TABLES TURNED

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My regular readers will know that I recently took up playing basketball. This week my 12 year old daughter decided she needed to train me to help improve my skills. Ever diligent, she googled the dimensions for the key on a regulation size basketball court and then marked out the area on our driveway with masking tape.

She then patiently described the techniques required to assist me in shooting and set plays designed to beat the defense. As she took her teaching role very seriously, I was left thinking how strange it was to not be the one to be teaching and guiding her and that somehow the tables had turned. It was sweet that she wanted to donate her time to give me instruction, when she could have instead been relaxing inside.

Once she had finished with her instructions we played a very vigorous game of one on one basketball that left us both hot and sweaty. The noise of our competitive game roused my son’s interest in playing and then before long, my husband also joined in, in a battle of the sexes basketball game. For the record the girls won 😉

It is such a weird sensation having your child take on the parenting role. I’m sure my mother would concur as now I have taken on the responsibility of taking her to the doctor when she is unwell and I often try (somewhat unsuccessfully) to teach her how to use her smart phone. She has mastered making a phone call and is working on text messages!

I guess it is the circle of life and that we all go through the phase of teaching and caring for our kids and then at some point there is an equilibrium before the tables turn and our kids look after us. We have to just hope we have set them an example of patience and understanding, so that they display these traits when the time comes for them to care for and guide us!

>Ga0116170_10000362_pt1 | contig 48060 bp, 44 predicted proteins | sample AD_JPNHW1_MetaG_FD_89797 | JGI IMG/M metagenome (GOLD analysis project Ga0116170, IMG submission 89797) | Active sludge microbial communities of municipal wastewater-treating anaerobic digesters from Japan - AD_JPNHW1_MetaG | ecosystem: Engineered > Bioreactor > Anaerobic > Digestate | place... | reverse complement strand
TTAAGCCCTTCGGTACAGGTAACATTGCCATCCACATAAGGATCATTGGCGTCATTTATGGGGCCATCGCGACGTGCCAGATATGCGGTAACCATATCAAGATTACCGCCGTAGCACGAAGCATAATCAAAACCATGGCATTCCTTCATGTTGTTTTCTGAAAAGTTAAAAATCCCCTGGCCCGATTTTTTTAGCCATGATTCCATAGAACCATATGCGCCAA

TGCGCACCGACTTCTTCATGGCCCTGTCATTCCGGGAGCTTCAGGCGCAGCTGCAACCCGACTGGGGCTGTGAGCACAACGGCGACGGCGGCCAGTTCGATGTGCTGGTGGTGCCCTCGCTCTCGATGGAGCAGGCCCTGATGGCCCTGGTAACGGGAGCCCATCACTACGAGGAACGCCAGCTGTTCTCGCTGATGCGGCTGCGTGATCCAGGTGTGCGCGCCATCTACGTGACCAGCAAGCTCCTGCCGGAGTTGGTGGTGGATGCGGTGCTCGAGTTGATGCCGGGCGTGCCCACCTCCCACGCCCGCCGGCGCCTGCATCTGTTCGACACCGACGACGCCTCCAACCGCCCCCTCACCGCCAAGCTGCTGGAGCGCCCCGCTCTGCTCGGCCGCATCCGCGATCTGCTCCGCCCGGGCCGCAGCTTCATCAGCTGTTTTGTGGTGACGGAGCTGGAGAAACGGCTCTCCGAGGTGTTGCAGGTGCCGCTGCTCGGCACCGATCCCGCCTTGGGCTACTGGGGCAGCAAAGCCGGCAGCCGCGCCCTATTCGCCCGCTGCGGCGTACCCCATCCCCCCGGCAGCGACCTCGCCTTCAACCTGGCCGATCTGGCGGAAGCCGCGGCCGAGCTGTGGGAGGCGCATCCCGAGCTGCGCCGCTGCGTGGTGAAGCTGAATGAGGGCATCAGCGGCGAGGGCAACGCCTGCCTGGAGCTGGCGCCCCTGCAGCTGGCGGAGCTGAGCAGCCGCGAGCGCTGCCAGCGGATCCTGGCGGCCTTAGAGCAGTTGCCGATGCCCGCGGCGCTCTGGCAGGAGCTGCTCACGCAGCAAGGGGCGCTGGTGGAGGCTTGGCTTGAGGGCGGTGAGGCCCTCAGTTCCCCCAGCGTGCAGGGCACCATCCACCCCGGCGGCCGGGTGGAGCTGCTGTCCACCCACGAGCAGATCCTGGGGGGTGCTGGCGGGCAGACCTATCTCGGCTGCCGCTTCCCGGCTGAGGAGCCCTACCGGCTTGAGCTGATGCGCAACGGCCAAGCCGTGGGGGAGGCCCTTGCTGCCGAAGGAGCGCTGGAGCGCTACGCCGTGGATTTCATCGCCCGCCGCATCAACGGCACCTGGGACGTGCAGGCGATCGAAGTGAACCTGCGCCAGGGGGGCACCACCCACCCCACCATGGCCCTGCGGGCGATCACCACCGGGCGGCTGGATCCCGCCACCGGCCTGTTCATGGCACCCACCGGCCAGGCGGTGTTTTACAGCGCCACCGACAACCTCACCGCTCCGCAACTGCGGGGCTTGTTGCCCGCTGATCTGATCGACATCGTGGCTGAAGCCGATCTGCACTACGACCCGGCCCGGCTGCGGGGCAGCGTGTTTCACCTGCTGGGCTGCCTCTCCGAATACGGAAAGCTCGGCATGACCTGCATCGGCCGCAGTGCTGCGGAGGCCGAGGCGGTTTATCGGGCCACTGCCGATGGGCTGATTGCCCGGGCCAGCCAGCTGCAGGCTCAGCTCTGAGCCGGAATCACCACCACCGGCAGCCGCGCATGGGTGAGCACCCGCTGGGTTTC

THE NONEXISTENT MOTHER  

Imagine a ten year old boy and his seven year old brother are sent away for a holiday with family when their mother goes in for a gall bladder operation. Then imagine their dismay and grief to return from that holiday to find that their mother is dead and buried, with all traces of her existence removed from the house. 

Imagine these brothers then go for another holiday with family again a year later, returning to find their father had remarried without their knowledge.

Unfortunately, this is not a fictional tale; it is my father’s life.

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One last bewildering thing about this story was fifty years later, when my father was told by a long lost relative that his mother had in fact died after an operation to remove a cancerous tumor, not a gall bladder operation. 

Maybe back in the 1950s cancer was considered something shameful and the lies and omissions were to protect the family’s reputation? My father and uncle were never allowed to discuss their mother and had no keepsakes to cherish in her memory. I assume acting like my Grandmother had never existed, was my Grandfather’s way of coping. 

I recently ordered my late Grandmother’s death certificate for my own selfish reasons of wanting to know her medical history and how that may impact on my health.

When I held her death certificate in my hands I was overwhelmed with sadness that this poor woman had not only died alone in hospital without her beloved sons by her side, but then her sons were denied the right to keep her memory alive after she was gone. 

She was the same age as I am now and her sons were similar ages to my youngest two kids. It breaks my heart when I imagine myself in her situation. Not only did she not live to see her young boys grow into men, she missed meeting their lovely wives and exceptional (cough, cough) grandchildren and great-grandchildren.

Luckily my father’s step-mother was a loving mother to the boys and a caring grandmother to us, but she should have been an addition to the family not a replacement. When a mother dies, surely the very least that can be done is to allow her memory to live on through her kids.

So although I never got to meet my biological grandmother, I hope she knows she is not forgotten and that her legacy lives on through our family.

 

(Photo courtesy of topstep7, freedigitalphotos.net)